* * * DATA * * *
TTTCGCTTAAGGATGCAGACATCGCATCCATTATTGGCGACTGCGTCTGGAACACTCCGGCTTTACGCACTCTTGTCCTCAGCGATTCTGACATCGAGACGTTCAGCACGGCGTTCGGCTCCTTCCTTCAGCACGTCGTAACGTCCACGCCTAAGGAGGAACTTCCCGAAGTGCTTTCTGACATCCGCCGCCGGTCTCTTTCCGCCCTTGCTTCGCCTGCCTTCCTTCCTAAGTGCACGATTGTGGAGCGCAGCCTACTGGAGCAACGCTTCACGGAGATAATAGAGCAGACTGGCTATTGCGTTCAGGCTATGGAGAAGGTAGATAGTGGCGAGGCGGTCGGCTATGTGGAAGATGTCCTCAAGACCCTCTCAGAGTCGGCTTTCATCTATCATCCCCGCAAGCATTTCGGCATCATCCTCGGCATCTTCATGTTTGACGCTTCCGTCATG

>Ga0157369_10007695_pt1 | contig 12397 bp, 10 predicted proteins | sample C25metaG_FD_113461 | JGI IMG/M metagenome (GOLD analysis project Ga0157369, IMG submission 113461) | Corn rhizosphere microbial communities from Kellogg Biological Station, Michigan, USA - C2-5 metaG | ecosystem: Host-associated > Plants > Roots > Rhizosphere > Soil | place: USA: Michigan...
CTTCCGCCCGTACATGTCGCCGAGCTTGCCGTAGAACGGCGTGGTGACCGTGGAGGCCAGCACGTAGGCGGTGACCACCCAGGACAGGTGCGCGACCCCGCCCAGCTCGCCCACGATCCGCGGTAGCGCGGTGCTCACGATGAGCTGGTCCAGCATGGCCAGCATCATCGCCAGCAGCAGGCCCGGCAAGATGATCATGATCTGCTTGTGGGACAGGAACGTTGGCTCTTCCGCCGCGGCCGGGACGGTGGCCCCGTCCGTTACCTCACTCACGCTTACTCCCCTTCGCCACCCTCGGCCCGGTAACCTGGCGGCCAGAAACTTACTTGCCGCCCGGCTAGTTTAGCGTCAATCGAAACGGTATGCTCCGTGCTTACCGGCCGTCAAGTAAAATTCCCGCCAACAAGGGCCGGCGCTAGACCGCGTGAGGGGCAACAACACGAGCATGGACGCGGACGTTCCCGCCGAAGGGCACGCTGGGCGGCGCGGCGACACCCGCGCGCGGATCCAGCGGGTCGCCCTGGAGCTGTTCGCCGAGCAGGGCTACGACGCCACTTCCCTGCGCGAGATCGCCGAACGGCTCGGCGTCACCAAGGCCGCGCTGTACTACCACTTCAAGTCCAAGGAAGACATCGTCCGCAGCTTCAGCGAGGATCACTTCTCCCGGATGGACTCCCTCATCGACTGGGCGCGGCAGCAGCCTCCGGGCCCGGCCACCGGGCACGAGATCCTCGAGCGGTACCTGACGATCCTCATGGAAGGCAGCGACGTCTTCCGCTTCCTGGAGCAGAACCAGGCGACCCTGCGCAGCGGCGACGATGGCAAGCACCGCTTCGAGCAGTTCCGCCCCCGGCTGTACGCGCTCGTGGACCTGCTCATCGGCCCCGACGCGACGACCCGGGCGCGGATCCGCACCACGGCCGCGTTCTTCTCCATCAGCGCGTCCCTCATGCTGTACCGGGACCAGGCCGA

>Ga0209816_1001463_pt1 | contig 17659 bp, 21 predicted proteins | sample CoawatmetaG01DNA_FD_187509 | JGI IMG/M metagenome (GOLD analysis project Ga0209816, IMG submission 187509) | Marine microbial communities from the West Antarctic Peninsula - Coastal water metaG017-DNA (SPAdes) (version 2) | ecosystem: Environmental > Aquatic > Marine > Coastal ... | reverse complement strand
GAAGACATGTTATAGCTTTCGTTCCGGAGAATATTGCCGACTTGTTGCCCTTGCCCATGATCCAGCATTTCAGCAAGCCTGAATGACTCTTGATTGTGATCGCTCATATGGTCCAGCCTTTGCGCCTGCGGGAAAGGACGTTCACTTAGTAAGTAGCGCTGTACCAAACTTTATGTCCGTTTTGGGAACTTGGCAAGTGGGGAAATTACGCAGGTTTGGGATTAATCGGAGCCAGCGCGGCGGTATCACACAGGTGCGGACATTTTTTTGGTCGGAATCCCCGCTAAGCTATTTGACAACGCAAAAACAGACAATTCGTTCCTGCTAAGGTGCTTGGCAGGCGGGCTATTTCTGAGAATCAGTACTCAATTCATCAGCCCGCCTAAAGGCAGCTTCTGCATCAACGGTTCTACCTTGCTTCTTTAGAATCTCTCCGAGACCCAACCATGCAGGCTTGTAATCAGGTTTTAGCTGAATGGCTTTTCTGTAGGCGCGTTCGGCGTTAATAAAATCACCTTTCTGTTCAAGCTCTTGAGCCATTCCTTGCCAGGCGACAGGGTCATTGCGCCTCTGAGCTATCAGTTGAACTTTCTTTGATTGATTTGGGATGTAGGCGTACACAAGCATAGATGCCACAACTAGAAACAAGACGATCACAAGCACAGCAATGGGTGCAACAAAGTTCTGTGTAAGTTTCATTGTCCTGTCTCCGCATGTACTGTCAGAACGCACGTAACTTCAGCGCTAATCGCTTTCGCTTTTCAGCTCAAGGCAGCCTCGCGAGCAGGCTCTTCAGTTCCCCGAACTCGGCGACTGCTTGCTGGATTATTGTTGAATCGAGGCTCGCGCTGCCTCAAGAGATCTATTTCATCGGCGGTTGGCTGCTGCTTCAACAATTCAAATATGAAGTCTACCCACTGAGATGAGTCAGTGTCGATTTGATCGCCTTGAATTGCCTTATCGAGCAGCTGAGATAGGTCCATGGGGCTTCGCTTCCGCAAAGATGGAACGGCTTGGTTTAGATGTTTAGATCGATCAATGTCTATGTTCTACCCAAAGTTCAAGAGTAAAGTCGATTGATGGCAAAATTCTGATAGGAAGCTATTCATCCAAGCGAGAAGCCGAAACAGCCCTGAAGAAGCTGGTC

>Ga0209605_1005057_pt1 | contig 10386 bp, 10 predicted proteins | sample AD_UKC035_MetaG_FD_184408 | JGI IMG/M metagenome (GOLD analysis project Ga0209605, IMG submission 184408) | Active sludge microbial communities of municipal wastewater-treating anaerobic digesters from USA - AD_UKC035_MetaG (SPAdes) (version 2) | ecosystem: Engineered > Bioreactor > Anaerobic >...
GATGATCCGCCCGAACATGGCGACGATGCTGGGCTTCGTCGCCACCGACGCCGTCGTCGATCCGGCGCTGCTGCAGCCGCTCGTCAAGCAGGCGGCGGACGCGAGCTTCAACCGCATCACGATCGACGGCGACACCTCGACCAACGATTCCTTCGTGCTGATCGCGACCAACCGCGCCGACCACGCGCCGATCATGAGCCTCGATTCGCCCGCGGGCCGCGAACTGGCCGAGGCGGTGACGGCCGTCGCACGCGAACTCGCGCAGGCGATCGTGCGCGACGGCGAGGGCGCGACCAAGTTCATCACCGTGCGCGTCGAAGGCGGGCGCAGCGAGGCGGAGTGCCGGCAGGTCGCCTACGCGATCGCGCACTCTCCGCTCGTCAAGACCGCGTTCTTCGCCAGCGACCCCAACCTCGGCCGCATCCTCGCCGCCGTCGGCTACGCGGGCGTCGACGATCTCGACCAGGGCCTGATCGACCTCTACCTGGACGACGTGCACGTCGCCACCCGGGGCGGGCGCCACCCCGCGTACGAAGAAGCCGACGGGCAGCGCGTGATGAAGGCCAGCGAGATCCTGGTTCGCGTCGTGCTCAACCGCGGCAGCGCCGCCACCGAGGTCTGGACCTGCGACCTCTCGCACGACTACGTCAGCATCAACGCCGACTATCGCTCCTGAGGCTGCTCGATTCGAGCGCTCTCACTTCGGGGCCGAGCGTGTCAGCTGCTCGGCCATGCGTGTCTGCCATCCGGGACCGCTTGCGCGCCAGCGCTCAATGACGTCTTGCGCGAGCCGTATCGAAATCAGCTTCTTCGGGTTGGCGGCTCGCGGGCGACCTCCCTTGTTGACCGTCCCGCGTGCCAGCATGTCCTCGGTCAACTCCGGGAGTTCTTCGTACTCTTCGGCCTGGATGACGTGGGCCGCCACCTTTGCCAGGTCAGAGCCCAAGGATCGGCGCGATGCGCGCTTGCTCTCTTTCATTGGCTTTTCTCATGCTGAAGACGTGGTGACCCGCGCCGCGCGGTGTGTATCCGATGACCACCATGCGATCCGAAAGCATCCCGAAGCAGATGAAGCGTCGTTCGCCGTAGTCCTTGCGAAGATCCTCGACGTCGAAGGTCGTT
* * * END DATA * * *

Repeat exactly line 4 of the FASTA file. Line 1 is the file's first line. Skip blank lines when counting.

>Ga0209816_1001463_pt1 | contig 17659 bp, 21 predicted proteins | sample CoawatmetaG01DNA_FD_187509 | JGI IMG/M metagenome (GOLD analysis project Ga0209816, IMG submission 187509) | Marine microbial communities from the West Antarctic Peninsula - Coastal water metaG017-DNA (SPAdes) (version 2) | ecosystem: Environmental > Aquatic > Marine > Coastal ... | reverse complement strand